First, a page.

© Crown copyright 2018
This publication is licensed under the terms of the Open Government Licence v3.0 except where otherwise stated. To view this licence, visit nationalarchives.gov.uk/doc/open-government-licence/version/3 or write to the Information Policy Team, The National Archives, Kew, London TW9 4DU, or email: email@example.com.
Where we have identified any third party copyright information you will need to obtain permission from the copyright holders concerned.
This publication is available at https://www.gov.uk/government/publications/partnership-pack-preparing-for-a-no-deal-eu-exit/traders-exporting-to-the-eu-only-what-to-expect-on-day-one-of-a-no-deal-scenario
The trade that you carry out with the EU will broadly follow the customs controls that apply for the rest of the world – you will need to adapt your business to comply with these new systems, processes and controls.
How the export process will change
If the UK leaves the EU without a deal, you will need to follow customs procedures in the same way that businesses currently do when exporting goods to a non-EU country.
HMRC wants to ensure that traders have access to the right authorisations ahead of 29 March to ensure trade can keep flowing. We will be publishing further information in January 2019 specifically for importers, exporters, carriers, and port operators who trade with the EU through roll-on roll-off locations. This will include new and temporary easements to support continued trade fluidity at these locations.
What to do before you export goods to the EU
You will need to:
- have a UK Economic Operator Registration and Identification (EORI) number (see ‘Actions you need to take now’ to find out how to register for this). You’ll need an EORI number to continue to export goods after 29 March and before you can apply for authorisations that will make customs processes easier for you – see our guide for the information you’ll need to register [web link needed when published]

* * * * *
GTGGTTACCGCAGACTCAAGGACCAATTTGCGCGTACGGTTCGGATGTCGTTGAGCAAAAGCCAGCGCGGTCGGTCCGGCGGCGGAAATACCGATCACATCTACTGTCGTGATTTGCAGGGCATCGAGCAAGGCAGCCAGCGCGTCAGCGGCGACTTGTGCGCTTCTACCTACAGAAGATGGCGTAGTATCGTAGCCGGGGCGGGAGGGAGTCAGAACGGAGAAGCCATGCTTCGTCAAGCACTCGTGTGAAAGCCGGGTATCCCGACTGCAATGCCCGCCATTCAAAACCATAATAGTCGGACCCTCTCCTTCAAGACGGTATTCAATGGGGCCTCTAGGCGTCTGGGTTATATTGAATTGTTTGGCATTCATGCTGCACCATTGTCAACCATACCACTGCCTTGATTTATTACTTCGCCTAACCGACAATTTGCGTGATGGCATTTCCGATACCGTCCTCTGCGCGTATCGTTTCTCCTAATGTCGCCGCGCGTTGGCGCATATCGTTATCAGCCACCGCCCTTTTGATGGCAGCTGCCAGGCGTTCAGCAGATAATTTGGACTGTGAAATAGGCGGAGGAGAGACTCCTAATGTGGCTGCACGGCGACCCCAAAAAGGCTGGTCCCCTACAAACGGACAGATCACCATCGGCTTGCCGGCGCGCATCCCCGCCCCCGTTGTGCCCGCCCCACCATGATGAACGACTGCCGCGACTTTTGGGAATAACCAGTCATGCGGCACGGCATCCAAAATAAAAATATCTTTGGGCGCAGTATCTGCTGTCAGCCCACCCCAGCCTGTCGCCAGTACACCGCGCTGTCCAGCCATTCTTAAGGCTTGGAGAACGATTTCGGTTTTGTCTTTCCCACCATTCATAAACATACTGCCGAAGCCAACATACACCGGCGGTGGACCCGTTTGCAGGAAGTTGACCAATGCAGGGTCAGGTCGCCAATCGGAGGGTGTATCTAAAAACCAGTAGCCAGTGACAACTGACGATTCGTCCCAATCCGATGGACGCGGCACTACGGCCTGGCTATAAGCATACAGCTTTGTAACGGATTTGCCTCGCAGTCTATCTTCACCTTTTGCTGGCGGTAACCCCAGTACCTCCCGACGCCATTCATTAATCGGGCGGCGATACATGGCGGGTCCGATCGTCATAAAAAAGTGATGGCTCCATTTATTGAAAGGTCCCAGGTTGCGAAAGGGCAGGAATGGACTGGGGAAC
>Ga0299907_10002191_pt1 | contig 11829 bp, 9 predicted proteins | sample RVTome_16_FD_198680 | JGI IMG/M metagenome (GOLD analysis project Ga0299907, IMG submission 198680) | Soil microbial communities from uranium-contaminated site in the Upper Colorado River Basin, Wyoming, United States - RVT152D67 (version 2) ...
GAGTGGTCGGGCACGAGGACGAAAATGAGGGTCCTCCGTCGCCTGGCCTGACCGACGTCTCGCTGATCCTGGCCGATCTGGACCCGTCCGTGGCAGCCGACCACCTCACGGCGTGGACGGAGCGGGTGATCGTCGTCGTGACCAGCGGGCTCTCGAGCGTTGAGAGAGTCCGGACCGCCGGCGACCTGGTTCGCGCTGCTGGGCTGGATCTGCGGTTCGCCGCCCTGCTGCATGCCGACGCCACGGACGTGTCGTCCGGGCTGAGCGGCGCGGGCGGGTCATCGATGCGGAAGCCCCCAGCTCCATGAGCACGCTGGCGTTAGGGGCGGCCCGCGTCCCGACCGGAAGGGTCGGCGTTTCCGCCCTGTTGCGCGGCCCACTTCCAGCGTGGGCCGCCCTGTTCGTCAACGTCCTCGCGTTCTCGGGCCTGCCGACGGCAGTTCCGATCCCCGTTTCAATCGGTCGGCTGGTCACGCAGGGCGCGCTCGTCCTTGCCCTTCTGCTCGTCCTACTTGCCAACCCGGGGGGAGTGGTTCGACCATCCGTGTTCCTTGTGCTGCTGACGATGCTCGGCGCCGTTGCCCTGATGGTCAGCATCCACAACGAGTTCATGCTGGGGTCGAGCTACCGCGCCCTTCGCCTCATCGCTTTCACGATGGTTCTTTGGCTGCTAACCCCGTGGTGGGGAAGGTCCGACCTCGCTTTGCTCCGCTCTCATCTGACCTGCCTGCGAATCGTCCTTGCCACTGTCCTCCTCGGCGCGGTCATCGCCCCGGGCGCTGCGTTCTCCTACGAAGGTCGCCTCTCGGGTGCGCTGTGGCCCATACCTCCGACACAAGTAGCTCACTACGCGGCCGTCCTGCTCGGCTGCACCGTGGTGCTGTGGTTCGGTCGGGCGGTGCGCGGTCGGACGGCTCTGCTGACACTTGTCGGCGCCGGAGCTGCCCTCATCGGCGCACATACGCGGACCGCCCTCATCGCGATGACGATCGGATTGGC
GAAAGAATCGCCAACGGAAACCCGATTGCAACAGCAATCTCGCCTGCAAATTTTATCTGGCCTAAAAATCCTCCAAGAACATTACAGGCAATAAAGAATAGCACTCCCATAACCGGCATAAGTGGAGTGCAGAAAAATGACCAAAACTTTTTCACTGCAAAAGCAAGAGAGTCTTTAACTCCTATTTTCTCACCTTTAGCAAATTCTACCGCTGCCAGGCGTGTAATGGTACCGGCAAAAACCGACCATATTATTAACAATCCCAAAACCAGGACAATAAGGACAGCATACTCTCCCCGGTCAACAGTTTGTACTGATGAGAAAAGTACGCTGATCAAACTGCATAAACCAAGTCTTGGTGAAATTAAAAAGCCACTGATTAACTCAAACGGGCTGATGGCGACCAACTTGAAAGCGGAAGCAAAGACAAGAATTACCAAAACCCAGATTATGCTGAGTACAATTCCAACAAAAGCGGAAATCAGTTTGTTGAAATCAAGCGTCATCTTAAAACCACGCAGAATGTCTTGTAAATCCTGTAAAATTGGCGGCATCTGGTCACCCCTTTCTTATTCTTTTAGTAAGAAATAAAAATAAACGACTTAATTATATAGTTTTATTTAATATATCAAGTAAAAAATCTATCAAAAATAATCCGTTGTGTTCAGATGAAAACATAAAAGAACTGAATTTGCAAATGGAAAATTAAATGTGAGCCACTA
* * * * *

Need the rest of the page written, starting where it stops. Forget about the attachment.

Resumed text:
- ensure your contracts and International Terms and Conditions of Service (INCOTERMS) reflect that you are now an exporter
- consider how you will submit export declarations. It’s up to you whether you choose to submit the export declaration yourself or do it through a third party such as a customs broker, freight forwarder or logistics provider (see more information about third parties below). If you choose to do it yourself, you’ll need the right software and the necessary authorisations from HMRC, both of which will take time to set up
- find out the commodity code of your goods. Commodity codes classify your goods so you that can fill in export declarations accurately
- research the destinations you want to export to. This background information, along with the commodity code of the goods will help you work out if the goods will incur import duty in the destination country
- check if you need a licence to export your goods. You may also need to apply for an export licence or provide supporting documentation to export specific types of goods from the UK, or to meet the conditions of the relevant customs export procedure
- check if they’re restricted goods. You will always need a licence to export:
- military and paramilitary goods
- dual-use and technology
- certain artworks
- plants and animals
- medicines and chemicals
- choose the right customs procedure code for your goods. Customs procedure codes identify the customs or excise procedures that you may want to use depending on what your business does
- pay customs duty on goods. Some goods benefit from a duty suspension regime. Your goods might also be liable to additional duties, such as anti-dumping duties
What to do when you export goods to the EU
You will need to:
- have a valid EORI number
- submit an export declaration using HMRC’s National Export System. It operates within the Customs Handling of Import and Export Freight (CHIEF) system, which controls the movement of international cargo. Your export declaration may need to be lodged in advance so that you get permission to export before the goods leave the UK (the export declaration also counts as a safety and security declaration (Exit Summary Declaration)
- complete a commercial invoice, if you’re using an agent, courier or freight forwarder to submit your export declaration. The commercial invoice must show the price you’re selling your goods for. You must list, separately, the price of any freight costs or export insurance (which you may have included in the selling price)